Our label, Autumn Tone Records, had its most, ahem, action-packed year yet with the release of three new albums, plus the digital distribution of J. Tillman’s back-catalog (and his other band Fleet Foxes produced our favorite album of 2008). Last Spring saw the release of Travel by Sea’s sophomore LP, Days of My Escape, followed up in the Fall with Le Switch’s full-length debut, And Now…Le Switch, and The Henry Clay People’s For Cheap Or For Free. Recap of each release below. Supports our artists – buy their rekkids. Stay tuned for the Roadside Graves Autumn Tone debut in the early Spring of ’09.
If pissing into the wind had no consequences, it would be called The Henry Clay People. They’re the embodiment of untethered, I-don’t-really-give-damn exuberance, but their music isn’t an act of futility or recklessness. It’s intentionally untamed, wild with a purpose.
Their second full-length record For Cheap or For Free (Autumn Tone, Nov. 4) jumps in an out of the visceral and the cerebral, with nary a seam to be found. Typically, a young band hinges too much on the former, and many more times it tries too damned hard to achieve the latter. (Useless metaphor and obscure terminology does not a poet make.) But the Henry Clay People arrive at both fairly effortlessly.
Structurally, their lyrics tend to be pared-down and unpretentious, short and sweet as the saying goes. Substantively, they speak to the existential quandary someone–hell, everyone–in their early 20’s might encounter. They’re relating the experience of gut-first, day-at-a-time post-adolescent life (the visceral), but they’re not offering a gut-first translation of it (like the stage-pissing Black Lips might). Rather, they’re stepping outside of themselves, thinking before speaking, as it were (the cerebral). That sort of objective, even sometimes self-deprecating take on young adulthood usually doesn’t happen until 10 years down the road, because apparently wisdom only comes with age. The Henry Clay People might have something to say about that.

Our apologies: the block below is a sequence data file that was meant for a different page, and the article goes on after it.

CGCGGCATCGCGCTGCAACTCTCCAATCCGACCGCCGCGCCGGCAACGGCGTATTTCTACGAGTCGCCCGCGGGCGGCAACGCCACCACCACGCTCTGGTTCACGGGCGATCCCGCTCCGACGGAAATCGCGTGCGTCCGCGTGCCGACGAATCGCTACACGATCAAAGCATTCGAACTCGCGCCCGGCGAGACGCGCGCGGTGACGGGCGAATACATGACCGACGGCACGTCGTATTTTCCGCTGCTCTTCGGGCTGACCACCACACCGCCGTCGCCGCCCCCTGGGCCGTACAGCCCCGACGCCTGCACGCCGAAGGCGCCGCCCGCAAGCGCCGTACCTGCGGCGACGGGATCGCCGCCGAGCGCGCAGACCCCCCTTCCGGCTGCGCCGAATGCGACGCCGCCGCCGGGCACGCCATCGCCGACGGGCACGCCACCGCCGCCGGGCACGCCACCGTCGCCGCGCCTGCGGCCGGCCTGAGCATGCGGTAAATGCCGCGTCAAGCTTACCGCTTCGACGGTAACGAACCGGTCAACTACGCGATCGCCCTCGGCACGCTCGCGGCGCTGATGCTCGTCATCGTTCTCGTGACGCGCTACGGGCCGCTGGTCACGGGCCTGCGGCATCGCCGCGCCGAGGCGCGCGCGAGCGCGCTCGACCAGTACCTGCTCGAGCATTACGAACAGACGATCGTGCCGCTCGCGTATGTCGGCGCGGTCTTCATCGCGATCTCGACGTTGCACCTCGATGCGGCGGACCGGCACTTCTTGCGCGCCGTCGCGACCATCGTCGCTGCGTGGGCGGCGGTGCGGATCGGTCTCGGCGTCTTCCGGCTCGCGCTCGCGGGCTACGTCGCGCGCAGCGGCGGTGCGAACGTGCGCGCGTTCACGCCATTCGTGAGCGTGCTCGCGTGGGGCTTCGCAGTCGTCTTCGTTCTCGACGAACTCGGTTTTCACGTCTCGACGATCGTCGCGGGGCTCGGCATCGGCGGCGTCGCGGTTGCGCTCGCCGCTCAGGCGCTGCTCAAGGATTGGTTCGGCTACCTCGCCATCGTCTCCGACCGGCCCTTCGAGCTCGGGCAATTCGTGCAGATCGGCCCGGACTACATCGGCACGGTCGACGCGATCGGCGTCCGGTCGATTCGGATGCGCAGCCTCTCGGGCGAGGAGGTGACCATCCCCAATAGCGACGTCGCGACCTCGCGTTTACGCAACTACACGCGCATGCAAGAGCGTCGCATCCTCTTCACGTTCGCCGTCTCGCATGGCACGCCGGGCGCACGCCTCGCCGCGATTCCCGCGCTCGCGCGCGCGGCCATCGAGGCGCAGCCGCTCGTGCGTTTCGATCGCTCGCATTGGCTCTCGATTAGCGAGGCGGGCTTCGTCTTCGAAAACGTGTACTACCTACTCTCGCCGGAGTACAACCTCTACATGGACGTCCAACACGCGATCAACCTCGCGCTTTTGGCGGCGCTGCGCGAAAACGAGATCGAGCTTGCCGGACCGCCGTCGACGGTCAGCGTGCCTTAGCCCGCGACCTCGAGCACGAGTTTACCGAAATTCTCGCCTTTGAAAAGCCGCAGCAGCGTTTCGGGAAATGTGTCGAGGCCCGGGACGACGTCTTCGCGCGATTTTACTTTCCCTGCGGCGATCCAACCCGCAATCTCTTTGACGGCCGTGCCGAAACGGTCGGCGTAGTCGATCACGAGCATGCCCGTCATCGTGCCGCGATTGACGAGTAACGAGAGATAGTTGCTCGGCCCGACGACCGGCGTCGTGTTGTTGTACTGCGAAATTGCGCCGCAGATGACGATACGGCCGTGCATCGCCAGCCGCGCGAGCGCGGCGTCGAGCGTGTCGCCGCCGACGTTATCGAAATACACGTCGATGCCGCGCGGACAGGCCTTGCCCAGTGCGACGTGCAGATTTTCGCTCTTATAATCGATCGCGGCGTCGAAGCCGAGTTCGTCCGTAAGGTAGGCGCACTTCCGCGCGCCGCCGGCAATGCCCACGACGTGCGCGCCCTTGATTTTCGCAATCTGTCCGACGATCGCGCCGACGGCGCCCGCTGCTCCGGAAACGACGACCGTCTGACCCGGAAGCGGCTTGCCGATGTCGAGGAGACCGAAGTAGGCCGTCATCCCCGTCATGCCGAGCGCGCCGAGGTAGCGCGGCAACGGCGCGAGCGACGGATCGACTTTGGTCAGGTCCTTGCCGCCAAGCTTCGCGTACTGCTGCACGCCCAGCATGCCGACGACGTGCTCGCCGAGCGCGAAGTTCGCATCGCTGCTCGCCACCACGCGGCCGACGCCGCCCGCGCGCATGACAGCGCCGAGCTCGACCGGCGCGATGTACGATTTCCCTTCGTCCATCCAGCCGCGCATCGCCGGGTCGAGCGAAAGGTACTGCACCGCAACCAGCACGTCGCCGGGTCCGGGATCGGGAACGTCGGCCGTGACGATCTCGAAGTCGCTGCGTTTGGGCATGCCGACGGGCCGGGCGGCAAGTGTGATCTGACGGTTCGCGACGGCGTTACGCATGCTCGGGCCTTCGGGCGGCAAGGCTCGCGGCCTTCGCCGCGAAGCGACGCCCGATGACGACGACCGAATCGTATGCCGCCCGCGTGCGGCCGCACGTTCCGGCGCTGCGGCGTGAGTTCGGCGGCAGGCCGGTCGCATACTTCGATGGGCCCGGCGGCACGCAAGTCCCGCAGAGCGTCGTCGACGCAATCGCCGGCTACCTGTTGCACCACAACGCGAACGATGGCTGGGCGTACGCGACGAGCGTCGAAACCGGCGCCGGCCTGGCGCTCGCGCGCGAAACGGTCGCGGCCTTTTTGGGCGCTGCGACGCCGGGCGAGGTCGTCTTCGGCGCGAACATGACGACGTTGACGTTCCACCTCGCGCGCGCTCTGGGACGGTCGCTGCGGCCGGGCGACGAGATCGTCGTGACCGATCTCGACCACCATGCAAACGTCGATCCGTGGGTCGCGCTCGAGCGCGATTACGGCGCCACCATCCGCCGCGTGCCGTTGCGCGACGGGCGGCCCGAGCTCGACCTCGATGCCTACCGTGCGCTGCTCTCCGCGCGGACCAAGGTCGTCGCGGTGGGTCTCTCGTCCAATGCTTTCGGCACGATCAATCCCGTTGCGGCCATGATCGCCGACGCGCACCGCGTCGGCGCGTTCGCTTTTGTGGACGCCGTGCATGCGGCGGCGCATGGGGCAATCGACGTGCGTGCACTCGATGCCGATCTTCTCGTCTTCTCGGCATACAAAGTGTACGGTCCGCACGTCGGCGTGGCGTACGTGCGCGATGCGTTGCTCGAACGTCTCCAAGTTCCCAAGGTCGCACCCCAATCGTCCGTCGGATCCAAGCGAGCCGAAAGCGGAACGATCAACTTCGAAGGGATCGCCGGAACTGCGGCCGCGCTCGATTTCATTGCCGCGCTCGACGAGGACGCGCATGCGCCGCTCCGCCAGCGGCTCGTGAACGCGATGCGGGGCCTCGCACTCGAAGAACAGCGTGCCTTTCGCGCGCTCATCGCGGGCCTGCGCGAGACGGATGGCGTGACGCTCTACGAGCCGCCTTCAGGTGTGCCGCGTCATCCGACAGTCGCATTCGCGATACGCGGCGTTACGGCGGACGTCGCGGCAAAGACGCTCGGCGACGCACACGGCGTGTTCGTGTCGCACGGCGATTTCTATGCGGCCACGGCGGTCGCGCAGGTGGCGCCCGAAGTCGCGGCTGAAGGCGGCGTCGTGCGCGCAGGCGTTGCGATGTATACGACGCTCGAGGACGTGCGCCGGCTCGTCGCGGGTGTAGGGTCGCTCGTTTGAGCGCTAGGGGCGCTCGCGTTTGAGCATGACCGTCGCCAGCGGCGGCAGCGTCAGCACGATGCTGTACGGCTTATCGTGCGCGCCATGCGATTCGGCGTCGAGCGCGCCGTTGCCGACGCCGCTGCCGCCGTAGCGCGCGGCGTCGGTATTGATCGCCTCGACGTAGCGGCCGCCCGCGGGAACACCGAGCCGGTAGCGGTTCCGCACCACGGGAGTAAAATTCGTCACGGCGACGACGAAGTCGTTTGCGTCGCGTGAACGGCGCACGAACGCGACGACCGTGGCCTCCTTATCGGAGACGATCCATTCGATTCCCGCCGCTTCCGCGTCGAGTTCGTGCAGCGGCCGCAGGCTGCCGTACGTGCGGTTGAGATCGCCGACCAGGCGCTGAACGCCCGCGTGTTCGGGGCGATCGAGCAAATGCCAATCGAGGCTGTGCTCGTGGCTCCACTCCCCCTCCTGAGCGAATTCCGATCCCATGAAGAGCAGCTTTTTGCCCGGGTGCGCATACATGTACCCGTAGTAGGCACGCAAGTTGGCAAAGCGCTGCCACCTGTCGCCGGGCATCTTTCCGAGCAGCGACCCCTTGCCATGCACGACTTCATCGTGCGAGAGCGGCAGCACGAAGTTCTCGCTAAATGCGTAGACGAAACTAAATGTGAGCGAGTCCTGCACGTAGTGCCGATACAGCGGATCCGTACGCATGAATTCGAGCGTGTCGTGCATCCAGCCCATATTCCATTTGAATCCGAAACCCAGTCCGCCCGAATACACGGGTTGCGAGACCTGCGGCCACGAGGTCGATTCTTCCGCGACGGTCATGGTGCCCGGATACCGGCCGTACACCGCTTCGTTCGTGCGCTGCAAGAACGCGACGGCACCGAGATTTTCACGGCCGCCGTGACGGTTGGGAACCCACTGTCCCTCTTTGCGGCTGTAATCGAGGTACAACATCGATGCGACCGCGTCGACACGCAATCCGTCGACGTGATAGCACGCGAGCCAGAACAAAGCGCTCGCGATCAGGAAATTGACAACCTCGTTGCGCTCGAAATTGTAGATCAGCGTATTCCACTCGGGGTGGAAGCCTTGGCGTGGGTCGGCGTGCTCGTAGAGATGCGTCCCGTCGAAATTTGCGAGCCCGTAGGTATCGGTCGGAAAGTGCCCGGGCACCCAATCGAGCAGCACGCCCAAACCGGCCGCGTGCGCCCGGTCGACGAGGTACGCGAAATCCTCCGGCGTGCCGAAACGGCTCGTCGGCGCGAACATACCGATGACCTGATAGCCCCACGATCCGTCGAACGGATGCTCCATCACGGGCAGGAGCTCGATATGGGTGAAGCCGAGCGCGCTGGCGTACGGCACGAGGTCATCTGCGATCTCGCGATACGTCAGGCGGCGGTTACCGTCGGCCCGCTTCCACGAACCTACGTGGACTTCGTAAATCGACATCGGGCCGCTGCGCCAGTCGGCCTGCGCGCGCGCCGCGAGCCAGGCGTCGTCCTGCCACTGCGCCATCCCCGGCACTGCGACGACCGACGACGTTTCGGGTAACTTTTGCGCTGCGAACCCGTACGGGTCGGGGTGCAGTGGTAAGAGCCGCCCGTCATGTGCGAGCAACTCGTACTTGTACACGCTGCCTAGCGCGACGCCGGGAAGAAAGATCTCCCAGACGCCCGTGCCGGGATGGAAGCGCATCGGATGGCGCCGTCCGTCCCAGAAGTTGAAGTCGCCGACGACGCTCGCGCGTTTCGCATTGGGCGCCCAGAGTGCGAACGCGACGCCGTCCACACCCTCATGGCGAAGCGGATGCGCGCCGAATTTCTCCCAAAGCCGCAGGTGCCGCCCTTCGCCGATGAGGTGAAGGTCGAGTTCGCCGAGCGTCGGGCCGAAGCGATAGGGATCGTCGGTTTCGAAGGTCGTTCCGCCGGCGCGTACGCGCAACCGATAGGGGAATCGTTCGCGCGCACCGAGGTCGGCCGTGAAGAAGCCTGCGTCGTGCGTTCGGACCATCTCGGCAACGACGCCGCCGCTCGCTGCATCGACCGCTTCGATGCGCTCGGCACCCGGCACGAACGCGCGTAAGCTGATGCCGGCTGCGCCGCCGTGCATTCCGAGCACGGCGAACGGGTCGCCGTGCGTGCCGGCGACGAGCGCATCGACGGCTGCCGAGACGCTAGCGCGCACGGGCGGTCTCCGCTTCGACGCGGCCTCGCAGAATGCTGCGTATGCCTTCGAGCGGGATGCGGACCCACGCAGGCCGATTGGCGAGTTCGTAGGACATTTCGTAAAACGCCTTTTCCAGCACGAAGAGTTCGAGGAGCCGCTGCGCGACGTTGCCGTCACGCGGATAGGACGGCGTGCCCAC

And that’s precisely why For Cheap or For Free is palatable not only for the band’s own generation, but for the half-generation older, who spent their formative, angst-ridden years wallowing in Pavement vinyl and who like to turn up the dial when Built to Spill shuffles through their player of choice.
One of the many displays of their precocious nature is found in “Something in the Water,” the opening track from which their sophomore effort takes its name. “I’ll believe in anything you’d sell me for cheap or for free,” they shamelessly proclaim, and that’s an astute self-observation. When we’re starting out down whatever path we choose, no cash in our pocket and barely a roof over our head, we’re willing to take just about any handout, and we’ll take it sincerely–not with reluctance or necessity in mind. From one perspective, that’s naivete, from another, it’s reliance before independence. But no matter the perspective, it’s a more universal and ageless notion than many would care to admit. Pride occasionally prevents us from realizing that we all sometimes drink the kool-aid, even if we’re doing it consciously. Fairly insightful for a quartet who likes to induce sweaty onstage singalong melees at their live shows, and who Esquire called “the most intoxicated band in Austin” after SXSW.
Their M.O. is much they same instrumentally. Taken as a sum, the eleven tracks on For Cheap or for Free are loud and raucous. But it’s spare, even clean noise, with arrangements that pay close attention to tempo. Crescendos wind down almost as often as they end abruptly, and sometimes there’s barely a crescendo at all. Guitars scream against a backdrop of percussion on one track (“Fine Print”), and pedal steel cries through the weepy opening of the very next (“Bulls Through”). The result doesn’t simply pace the record, but it makes plain their Southern California roots, where the fast-paced modernity of Los Angeles arose out of the quiet, dusty southwest. It’s subtly sophisticated, to the point where you can get lost in the rock and roll without appreciating composition.
Le Switch, a band name which is damn hard to say without affecting a bad French accent, has added another notch to a year whose belt is already full. The notches, in this case, count the bands who have released albums that, genuinely and without schmaltz, channel classic rock and pop tropes through a modern sounding release. And Now…Le Switch falls more on the side of head-bobbing Dr. Dog than reflective-nod-inducing Blitzen Trapper, but the results are immediately identifiable and repeatedly enjoyable.